Thomas Fleming

Thomas Fleming

Thomas Fleming is president of the Fleming Foundation. He is the author of six books, including The Morality of Everyday Life and The Politics of Human Nature, as well as many articles and columns for newspapers, magazines,and learned journals. He holds a Ph.D. in Classics from the University of North Carolina, Chapel Hill and a B.A. in Greek from the College of Charleston. He served as editor of Chronicles: a Magazine of American Culture from 1984 to 2015 and president of The Rockford Institute from 1997-2014. In a previous life he taught classics at several colleges and served as a school headmaster in South Carolina

28 Responses

  1. Avatar Allen Wilson says:

    Looks like Bobby Nate’s baby wouldn’t be walking the streets of Baltimore today. She would drag him back to the farm in a hurry.

  2. Avatar Allen Wilson says:

    Bobby Bare, I hate auto complete.

  3. Thomas Fleming Thomas Fleming says:

    Always happy to ring a bell with someone. One of my favorite songs of long ago is his “All American Boy”–a gapped humored sendup of Elvis, “Hot licks and all that jazz.”

    https://www.youtube.com/watch?v=8WtVTvZ-Mog

  4. Avatar Irv Phillips says:

    Ah, I didn’t know it was Bobby Bare, I was familiar only with Gram Parsons’ version. The song was written by Harlan Howard, I just discovered.

  5. Avatar Ken Rosenberger says:

    Gram Parsons, buried in Joshua Tree by true believers, just as Edward Abbey was buried—unauthorized—in the Cabreza Prieta—by true believers.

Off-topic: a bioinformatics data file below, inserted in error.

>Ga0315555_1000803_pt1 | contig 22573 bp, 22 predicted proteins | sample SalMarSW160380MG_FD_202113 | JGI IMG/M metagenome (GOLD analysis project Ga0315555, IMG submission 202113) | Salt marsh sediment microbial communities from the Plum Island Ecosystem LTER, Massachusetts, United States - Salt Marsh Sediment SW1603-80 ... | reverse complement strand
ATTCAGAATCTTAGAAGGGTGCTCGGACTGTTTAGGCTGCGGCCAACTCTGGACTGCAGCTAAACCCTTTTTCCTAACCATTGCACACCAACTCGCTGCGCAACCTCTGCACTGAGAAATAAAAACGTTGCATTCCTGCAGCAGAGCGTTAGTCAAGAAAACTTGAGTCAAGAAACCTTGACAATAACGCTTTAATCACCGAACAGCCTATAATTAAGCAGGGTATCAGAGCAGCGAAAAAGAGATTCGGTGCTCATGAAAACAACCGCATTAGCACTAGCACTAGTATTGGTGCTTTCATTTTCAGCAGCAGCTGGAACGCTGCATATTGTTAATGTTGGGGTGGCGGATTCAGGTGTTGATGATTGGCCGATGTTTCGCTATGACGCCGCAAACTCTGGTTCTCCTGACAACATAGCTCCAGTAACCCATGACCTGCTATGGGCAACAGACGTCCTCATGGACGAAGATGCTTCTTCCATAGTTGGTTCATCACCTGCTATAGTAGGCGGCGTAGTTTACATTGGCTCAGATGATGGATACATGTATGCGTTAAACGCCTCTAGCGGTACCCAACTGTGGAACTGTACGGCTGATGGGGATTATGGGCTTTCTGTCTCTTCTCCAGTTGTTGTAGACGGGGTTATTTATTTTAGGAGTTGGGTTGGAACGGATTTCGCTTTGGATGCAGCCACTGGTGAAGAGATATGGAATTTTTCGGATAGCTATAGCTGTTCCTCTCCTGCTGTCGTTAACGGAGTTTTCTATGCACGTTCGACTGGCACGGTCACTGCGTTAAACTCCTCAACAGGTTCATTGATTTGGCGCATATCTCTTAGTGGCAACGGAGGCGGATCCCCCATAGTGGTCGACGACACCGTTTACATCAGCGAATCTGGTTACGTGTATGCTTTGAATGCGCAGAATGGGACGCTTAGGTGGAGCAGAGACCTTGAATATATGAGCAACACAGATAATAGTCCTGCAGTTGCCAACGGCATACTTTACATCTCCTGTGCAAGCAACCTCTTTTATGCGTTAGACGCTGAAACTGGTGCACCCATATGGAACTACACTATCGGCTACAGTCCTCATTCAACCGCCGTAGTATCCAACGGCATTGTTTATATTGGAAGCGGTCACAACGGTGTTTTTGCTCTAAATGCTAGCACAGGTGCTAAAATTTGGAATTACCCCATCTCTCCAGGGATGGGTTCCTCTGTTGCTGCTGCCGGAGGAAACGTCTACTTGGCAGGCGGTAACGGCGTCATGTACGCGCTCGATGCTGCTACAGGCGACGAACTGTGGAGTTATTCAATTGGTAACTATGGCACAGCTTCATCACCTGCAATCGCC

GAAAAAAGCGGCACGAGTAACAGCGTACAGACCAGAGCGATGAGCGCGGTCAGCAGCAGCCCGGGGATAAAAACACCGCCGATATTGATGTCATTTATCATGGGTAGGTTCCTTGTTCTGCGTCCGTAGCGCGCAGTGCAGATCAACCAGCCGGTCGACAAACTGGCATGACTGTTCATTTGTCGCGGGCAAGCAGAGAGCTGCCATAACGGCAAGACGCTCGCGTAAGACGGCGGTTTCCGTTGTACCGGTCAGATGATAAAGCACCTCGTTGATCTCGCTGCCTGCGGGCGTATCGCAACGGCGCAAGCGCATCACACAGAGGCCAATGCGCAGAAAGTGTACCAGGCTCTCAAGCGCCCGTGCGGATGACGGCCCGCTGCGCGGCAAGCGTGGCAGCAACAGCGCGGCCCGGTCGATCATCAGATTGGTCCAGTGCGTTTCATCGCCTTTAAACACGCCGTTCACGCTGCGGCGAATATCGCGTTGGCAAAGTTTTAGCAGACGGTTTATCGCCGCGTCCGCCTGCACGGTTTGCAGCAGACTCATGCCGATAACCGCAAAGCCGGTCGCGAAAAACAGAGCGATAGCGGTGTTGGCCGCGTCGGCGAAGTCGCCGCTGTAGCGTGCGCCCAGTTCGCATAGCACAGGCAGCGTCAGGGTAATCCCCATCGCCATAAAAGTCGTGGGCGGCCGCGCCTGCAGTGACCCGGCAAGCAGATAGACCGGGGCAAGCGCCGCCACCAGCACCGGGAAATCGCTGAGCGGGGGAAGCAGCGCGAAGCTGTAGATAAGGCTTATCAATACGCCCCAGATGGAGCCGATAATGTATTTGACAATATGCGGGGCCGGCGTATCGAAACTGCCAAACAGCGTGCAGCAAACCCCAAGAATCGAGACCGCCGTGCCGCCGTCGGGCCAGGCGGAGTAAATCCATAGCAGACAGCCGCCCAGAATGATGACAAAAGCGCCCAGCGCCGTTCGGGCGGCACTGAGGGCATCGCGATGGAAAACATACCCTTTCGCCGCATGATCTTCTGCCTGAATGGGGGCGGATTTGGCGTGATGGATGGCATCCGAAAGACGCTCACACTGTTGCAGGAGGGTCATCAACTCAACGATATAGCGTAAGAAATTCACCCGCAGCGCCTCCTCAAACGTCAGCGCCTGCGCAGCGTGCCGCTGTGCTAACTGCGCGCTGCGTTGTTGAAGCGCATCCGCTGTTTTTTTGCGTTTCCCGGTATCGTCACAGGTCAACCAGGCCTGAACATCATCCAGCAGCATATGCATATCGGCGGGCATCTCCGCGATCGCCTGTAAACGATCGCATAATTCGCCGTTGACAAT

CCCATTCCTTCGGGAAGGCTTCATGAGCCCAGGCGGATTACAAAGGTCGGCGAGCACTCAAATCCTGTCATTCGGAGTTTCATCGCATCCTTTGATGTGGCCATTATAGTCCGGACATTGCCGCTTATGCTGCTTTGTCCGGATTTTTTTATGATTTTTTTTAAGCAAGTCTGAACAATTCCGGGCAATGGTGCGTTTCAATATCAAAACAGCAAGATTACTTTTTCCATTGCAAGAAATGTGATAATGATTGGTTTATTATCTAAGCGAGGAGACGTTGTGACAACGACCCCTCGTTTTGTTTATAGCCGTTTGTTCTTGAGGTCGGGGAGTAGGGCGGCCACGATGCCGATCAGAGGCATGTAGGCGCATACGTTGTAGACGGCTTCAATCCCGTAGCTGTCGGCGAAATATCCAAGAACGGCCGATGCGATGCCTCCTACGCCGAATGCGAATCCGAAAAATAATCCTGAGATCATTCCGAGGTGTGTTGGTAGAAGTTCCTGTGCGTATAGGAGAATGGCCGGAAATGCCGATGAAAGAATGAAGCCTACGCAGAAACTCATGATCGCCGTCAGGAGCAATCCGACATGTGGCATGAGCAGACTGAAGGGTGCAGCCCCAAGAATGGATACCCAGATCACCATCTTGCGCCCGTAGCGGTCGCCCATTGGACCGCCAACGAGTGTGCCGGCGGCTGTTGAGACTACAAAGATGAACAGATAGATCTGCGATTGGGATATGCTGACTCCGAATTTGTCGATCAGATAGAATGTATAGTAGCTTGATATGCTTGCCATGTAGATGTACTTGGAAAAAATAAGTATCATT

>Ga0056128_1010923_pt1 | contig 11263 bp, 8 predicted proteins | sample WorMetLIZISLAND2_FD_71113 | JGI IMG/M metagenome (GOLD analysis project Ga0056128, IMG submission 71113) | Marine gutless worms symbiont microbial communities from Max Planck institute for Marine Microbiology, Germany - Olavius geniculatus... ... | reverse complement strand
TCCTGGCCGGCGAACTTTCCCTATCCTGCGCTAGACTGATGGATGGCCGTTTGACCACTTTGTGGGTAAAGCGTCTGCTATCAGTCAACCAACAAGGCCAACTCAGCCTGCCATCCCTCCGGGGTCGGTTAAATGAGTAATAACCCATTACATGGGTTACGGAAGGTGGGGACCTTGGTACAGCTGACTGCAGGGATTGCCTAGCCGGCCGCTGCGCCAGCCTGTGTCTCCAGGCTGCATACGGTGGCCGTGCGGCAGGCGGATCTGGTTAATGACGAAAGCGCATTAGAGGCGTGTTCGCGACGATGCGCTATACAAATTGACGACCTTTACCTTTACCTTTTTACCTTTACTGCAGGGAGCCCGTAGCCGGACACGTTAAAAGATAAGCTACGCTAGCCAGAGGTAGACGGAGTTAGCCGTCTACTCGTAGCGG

Trust me, I grew up in Baltimore and the city was pretty much always—from the early 60s— until today, what Trump would’ve termed a (some kind of) hole, in an honest moment. Most residents of Greater Baltimore would have told you themselves. In less than 100 years, it fell from being a CSA stronghold, to being run by Pelosi’s father. And he might’ve been the best they could’ve expected. It was downhill from there, aside from a small rebirth (thanks to racist gentrification) in the 70s and 80s.

    We lived in the west side suburb of Catonsville (in those days, not unlike a nice small town), a town the Berrigans (with an assist from Gregory Peck) would ensure eternal fame or infamy, while I was still in Junior High. How well I recall those summer treks to Memorial Stadium, to see Brooks Robinson and Boog Powell in the glory years, Dad driving stoically to Memorial Stadium, through Leakin Park and Mondawmin (later home of the hamhanded literary sensation Ta Nehisi Coates), already manifestations of the post- Reconstruction apocalypse. I knew from an early age to hope that I would never break down in these precincts.

    In 1968, we had the same April riots as many cities, and we sat in our family room, under an absurd 4pm curfew, watching “angry” protesters on tv burn down hundreds of square blocks of their own neighborhoods. And so now there was even less reason to go to an Oriole game (tough, if you remember ‘69-71).

    Now Baltimore seems beyond retrieving and Trump is demonized for repeating the words that the people in the suburbs had spoken of the city more than half a century earlier. I see little reason to hope, outside of the usual Biblical injunctions. Hint: if you’re a tourist, and have an overriding need to go to the Lexington Market for a jumbo crab cake, go there for lunch.

  6. Avatar James D. says:

    Bobby Bare is a good performer. He is probably best at interpretations of other writers songs. His version of New Cut Road, written by Guy Clark is my favorite. I didn’t think much of the song until I hear Bare’s take:

    https://www.youtube.com/watch?v=Q7CHUCMYELc

  7. Avatar Raymond Olson says:

    Bobby Bare’s OK, I’ll allow, but my favorite Baltimore song remains “Streets of Baltimore” as sung by Charley Pride in his album In Person, recorded in concert at Fort Worth’s Panther Hall in 1975.